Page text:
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Cool Earth Solar CPV "Solar concentrator"

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DennisLoi:


This company claims that their "solar baloons" can concentrate solar with a plastic lens in a small solar cell and thus achieve higher efficiency(?). I think this is bs, any thoughts?

I have attached an image from a news article (source, in italian: https://www.jedanews.com/globi-solari-gonfiabili-costano-due-dollari-ma-sono-400-volte-piu-efficienti-dei-pannelli-500-watt-di-produzione-energetica/?fbclid=IwAR10akUhRhDqLVRO_O-QvnuQTg2o7Hv_vP5phiBVoPtbDOy0zhJxXgboox8


In the same article they claim that they produce 500W and thus 400 times more efficient than a regular solar panel :palm:

Edit:
I've found a 2008 article on cnet
https://www.cnet.com/culture/cool-earth-solar-generates-power-with-solar-balloons/
I'm sorry if this has already been discussed, I started this thread because a friend of mine sent me the news article above.

tszaboo:
Regular panels have issues with the temperature of them, because they get too hot in good weather, so if you concentrate, it needs cooling.
Which means moving parts.
Regular panels work quite well with diffused light and insulation. With this one it will scatter the light and it will not focus it anymore.
Regular solar panels are cheap, if you have to do anything with them, you end up with a more expensive system.
This is a solution looking for a problem. The idea is novel tough.

The next breakthrough will be quantum dots for solar.

Marco:
Well obviously solar concentrators work, the problem is keeping the cost of the concentrator/tracker low enough that the march of progress on PV cost reduction doesn't cut you off before you're ready for market. A balloon in that respect has an advantage over rigid reflectors which require a ton more material, but the requirement for a tracker and inefficient area use would kill this. The cost of trackers and their racking didn't seem to be a significant cost disadvantage in 2008, but it is beginning to be one now. The cost of the active material was much higher in 2008 too. Time overtook them.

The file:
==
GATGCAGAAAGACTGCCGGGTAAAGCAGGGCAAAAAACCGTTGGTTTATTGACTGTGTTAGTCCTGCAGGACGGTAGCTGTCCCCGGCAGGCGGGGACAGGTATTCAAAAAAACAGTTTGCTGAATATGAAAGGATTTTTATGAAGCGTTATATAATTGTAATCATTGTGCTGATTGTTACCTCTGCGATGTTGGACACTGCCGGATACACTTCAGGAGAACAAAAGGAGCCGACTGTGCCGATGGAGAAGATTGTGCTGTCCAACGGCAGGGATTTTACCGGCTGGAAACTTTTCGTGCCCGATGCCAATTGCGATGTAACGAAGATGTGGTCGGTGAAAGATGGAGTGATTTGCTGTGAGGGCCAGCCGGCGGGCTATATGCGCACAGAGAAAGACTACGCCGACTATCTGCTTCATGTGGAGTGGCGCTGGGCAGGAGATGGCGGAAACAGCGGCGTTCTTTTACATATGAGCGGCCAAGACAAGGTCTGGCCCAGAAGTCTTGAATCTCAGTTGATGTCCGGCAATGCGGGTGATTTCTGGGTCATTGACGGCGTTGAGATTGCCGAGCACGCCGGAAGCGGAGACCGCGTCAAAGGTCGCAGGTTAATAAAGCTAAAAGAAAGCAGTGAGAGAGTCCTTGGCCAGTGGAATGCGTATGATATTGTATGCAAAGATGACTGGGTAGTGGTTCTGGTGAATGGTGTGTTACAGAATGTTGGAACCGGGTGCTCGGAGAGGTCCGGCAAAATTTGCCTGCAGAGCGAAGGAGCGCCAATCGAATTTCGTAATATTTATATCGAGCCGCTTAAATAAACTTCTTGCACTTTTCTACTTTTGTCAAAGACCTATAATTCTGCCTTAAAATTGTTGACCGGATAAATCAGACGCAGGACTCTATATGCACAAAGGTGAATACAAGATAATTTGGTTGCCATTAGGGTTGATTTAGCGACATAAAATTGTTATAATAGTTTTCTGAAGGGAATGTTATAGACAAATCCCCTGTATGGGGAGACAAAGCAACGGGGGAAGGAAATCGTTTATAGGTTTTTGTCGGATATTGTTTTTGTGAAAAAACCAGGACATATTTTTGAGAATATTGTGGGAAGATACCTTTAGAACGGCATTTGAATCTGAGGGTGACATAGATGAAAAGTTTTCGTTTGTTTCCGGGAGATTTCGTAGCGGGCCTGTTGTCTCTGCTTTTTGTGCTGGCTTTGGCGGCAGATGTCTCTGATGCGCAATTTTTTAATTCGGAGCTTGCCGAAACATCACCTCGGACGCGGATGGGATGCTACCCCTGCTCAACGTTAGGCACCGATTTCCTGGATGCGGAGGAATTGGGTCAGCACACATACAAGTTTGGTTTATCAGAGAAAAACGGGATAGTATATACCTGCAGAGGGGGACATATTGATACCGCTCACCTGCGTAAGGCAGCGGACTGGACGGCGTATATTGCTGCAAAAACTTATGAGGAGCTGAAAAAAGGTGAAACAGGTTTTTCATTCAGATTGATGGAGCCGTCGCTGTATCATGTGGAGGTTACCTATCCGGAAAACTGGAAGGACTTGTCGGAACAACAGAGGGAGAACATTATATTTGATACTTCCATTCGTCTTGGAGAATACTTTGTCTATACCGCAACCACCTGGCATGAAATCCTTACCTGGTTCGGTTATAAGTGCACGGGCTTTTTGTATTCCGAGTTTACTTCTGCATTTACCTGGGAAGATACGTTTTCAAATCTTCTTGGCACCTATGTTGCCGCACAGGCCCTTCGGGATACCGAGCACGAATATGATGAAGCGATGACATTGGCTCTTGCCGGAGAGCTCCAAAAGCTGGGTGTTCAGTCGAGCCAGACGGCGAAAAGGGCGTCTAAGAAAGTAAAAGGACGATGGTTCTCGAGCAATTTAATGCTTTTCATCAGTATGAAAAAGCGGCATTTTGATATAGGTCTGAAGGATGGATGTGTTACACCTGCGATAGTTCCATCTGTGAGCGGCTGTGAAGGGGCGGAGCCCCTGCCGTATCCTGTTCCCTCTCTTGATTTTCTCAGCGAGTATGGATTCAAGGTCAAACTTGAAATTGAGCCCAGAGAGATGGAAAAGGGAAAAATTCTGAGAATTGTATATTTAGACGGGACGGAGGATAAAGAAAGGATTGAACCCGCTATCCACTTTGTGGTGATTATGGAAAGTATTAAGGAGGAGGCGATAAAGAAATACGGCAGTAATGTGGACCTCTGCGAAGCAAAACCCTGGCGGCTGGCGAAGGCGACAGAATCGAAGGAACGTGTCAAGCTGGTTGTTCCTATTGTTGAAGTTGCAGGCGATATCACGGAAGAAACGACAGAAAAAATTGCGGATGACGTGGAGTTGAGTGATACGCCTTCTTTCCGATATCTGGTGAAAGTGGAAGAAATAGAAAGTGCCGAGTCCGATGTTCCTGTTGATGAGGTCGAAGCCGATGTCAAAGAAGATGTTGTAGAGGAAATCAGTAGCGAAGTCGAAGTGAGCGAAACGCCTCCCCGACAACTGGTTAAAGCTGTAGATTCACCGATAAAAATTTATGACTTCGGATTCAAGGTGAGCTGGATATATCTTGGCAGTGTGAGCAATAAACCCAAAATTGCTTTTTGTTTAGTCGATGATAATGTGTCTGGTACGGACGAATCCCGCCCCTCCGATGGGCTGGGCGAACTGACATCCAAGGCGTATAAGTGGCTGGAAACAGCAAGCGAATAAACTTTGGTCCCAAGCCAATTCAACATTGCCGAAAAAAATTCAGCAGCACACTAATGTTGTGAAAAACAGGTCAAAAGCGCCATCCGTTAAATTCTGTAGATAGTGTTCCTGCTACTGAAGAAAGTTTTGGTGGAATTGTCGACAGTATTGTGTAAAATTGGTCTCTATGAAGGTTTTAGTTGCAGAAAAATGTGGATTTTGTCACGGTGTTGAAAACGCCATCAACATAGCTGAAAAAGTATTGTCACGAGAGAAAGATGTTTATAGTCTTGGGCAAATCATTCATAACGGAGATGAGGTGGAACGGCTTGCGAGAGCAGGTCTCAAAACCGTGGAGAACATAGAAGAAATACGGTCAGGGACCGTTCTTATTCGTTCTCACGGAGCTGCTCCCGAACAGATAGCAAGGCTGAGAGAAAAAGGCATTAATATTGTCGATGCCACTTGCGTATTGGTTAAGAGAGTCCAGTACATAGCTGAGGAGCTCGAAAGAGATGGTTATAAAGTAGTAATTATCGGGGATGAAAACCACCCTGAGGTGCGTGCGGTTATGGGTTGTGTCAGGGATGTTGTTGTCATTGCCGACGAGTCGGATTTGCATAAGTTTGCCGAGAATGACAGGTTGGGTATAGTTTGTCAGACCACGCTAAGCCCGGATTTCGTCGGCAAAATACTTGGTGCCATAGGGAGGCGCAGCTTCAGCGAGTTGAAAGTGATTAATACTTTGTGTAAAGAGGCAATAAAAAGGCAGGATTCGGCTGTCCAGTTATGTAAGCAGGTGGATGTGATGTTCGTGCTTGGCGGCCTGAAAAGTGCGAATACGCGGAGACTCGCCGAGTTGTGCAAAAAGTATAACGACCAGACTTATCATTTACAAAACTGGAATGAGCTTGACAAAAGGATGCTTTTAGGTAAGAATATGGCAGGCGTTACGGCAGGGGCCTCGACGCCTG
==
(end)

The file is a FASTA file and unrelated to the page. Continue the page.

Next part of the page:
If utility scale solar has a future at all, it will be without tracking to begin with and even without rigid panels at all. Flexible PV with minimal also flexible mounting material (foamed plastic) is the future for utility scale solar. All that glass and steel are too much overhead, you need to absorb hail stone kinetic energy with (sectional) flexibility instead of massive amounts of glass, that's the road to cost reduction.

Kleinstein:
The idea is not that bad. Concentrated PV can have a slightly higher efficiency, especially when using special cell made for higher intensity. The advantage is of cause no where near 400 times, more like 40% for the efficiency. This is however only with a clear sky and it needs additional tracking. 400 fold concentration is also too much to be practical for PV.

The question is if the concentrator and smaller, but higher performance cell can compete cost wise.  Some 20 years ago the math did not look so bad the concentrated PV, but with the dropping proces for the cells it gets increasingly difficult. It needs the tracking and usually water cooling as additional cost factors. The commercial classical cells also got quite a bit better - so AFAIK the advantage in efficiency got smaller in the last 20 years.

The problem I see with the ballon thing is the durability. Wind can be pretty harsh and the damage from UV is another point. The tracking part may also show mechanical wear and needs service.

Twoflower:
There are several concepts using concentrator for PV systems. For example:Will we have a 20%-efficient (PTC) photovoltaic system?. Note that the date of that paper was 2001. At that time the PV cells where much more expensive compared to todays price tags. I think with the current PV-module prices and the problems such a system will have (you need tracking and probably thermal control). it will probably not enter mainstream use cases.

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